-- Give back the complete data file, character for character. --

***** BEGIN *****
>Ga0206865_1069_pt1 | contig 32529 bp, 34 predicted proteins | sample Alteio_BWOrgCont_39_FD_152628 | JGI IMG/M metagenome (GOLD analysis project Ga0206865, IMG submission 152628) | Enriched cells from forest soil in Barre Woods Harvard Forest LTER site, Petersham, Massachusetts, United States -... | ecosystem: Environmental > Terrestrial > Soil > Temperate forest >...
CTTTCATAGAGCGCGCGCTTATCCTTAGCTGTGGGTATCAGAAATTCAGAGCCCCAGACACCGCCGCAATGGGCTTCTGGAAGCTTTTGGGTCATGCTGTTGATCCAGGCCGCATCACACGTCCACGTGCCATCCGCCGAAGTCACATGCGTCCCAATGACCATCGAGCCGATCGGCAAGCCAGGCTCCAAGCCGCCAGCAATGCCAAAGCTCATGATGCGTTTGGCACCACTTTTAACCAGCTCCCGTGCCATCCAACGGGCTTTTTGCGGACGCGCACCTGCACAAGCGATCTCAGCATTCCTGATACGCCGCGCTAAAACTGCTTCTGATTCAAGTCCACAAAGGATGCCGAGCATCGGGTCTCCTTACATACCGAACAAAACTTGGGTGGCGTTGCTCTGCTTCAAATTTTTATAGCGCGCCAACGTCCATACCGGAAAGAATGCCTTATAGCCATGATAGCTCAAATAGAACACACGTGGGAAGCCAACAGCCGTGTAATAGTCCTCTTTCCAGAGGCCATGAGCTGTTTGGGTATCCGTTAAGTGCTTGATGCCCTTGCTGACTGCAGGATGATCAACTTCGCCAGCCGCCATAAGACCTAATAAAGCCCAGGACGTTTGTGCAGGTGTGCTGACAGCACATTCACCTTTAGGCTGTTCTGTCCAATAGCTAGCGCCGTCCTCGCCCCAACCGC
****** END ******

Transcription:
>Ga0206865_1069_pt1 | contig 32529 bp, 34 predicted proteins | sample Alteio_BWOrgCont_39_FD_152628 | JGI IMG/M metagenome (GOLD analysis project Ga0206865, IMG submission 152628) | Enriched cells from forest soil in Barre Woods Harvard Forest LTER site, Petersham, Massachusetts, United States -... | ecosystem: Environmental > Terrestrial > Soil > Temperate forest >...
CTTTCATAGAGCGCGCGCTTATCCTTAGCTGTGGGTATCAGAAATTCAGAGCCCCAGACACCGCCGCAATGGGCTTCTGGAAGCTTTTGGGTCATGCTGTTGATCCAGGCCGCATCACACGTCCACGTGCCATCCGCCGAAGTCACATGCGTCCCAATGACCATCGAGCCGATCGGCAAGCCAGGCTCCAAGCCGCCAGCAATGCCAAAGCTCATGATGCGTTTGGCACCACTTTTAACCAGCTCCCGTGCCATCCAACGGGCTTTTTGCGGACGCGCACCTGCACAAGCGATCTCAGCATTCCTGATACGCCGCGCTAAAACTGCTTCTGATTCAAGTCCACAAAGGATGCCGAGCATCGGGTCTCCTTACATACCGAACAAAACTTGGGTGGCGTTGCTCTGCTTCAAATTTTTATAGCGCGCCAACGTCCATACCGGAAAGAATGCCTTATAGCCATGATAGCTCAAATAGAACACACGTGGGAAGCCAACAGCCGTGTAATAGTCCTCTTTCCAGAGGCCATGAGCTGTTTGGGTATCCGTTAAGTGCTTGATGCCCTTGCTGACTGCAGGATGATCAACTTCGCCAGCCGCCATAAGACCTAATAAAGCCCAGGACGTTTGTGCAGGTGTGCTGACAGCACATTCACCTTTAGGCTGTTCTGTCCAATAGCTAGCGCCGTCCTCGCCCCAACCGC